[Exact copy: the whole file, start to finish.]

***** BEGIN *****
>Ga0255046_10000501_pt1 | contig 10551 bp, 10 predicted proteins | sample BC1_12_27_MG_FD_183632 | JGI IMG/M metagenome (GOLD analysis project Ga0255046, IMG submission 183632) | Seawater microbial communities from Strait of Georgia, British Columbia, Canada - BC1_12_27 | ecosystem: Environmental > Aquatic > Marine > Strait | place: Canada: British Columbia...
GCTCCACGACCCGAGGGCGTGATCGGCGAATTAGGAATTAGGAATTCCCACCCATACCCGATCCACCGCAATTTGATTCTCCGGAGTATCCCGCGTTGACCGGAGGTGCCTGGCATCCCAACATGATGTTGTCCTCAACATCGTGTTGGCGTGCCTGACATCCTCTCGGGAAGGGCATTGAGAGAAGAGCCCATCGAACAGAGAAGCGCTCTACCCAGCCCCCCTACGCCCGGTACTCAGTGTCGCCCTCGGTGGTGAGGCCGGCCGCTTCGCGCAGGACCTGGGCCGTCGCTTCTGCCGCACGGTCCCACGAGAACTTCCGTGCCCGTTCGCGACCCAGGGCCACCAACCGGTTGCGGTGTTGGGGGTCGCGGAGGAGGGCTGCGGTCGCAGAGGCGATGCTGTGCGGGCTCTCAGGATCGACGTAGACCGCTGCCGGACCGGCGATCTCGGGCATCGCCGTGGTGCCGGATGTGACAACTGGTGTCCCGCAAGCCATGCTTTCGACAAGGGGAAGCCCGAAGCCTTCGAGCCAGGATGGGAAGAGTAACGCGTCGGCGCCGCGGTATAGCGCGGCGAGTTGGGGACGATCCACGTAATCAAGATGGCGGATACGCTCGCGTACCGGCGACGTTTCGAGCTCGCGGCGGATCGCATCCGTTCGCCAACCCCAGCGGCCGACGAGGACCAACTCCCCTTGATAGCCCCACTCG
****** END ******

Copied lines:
>Ga0255046_10000501_pt1 | contig 10551 bp, 10 predicted proteins | sample BC1_12_27_MG_FD_183632 | JGI IMG/M metagenome (GOLD analysis project Ga0255046, IMG submission 183632) | Seawater microbial communities from Strait of Georgia, British Columbia, Canada - BC1_12_27 | ecosystem: Environmental > Aquatic > Marine > Strait | place: Canada: British Columbia...
GCTCCACGACCCGAGGGCGTGATCGGCGAATTAGGAATTAGGAATTCCCACCCATACCCGATCCACCGCAATTTGATTCTCCGGAGTATCCCGCGTTGACCGGAGGTGCCTGGCATCCCAACATGATGTTGTCCTCAACATCGTGTTGGCGTGCCTGACATCCTCTCGGGAAGGGCATTGAGAGAAGAGCCCATCGAACAGAGAAGCGCTCTACCCAGCCCCCCTACGCCCGGTACTCAGTGTCGCCCTCGGTGGTGAGGCCGGCCGCTTCGCGCAGGACCTGGGCCGTCGCTTCTGCCGCACGGTCCCACGAGAACTTCCGTGCCCGTTCGCGACCCAGGGCCACCAACCGGTTGCGGTGTTGGGGGTCGCGGAGGAGGGCTGCGGTCGCAGAGGCGATGCTGTGCGGGCTCTCAGGATCGACGTAGACCGCTGCCGGACCGGCGATCTCGGGCATCGCCGTGGTGCCGGATGTGACAACTGGTGTCCCGCAAGCCATGCTTTCGACAAGGGGAAGCCCGAAGCCTTCGAGCCAGGATGGGAAGAGTAACGCGTCGGCGCCGCGGTATAGCGCGGCGAGTTGGGGACGATCCACGTAATCAAGATGGCGGATACGCTCGCGTACCGGCGACGTTTCGAGCTCGCGGCGGATCGCATCCGTTCGCCAACCCCAGCGGCCGACGAGGACCAACTCCCCTTGATAGCCCCACTCG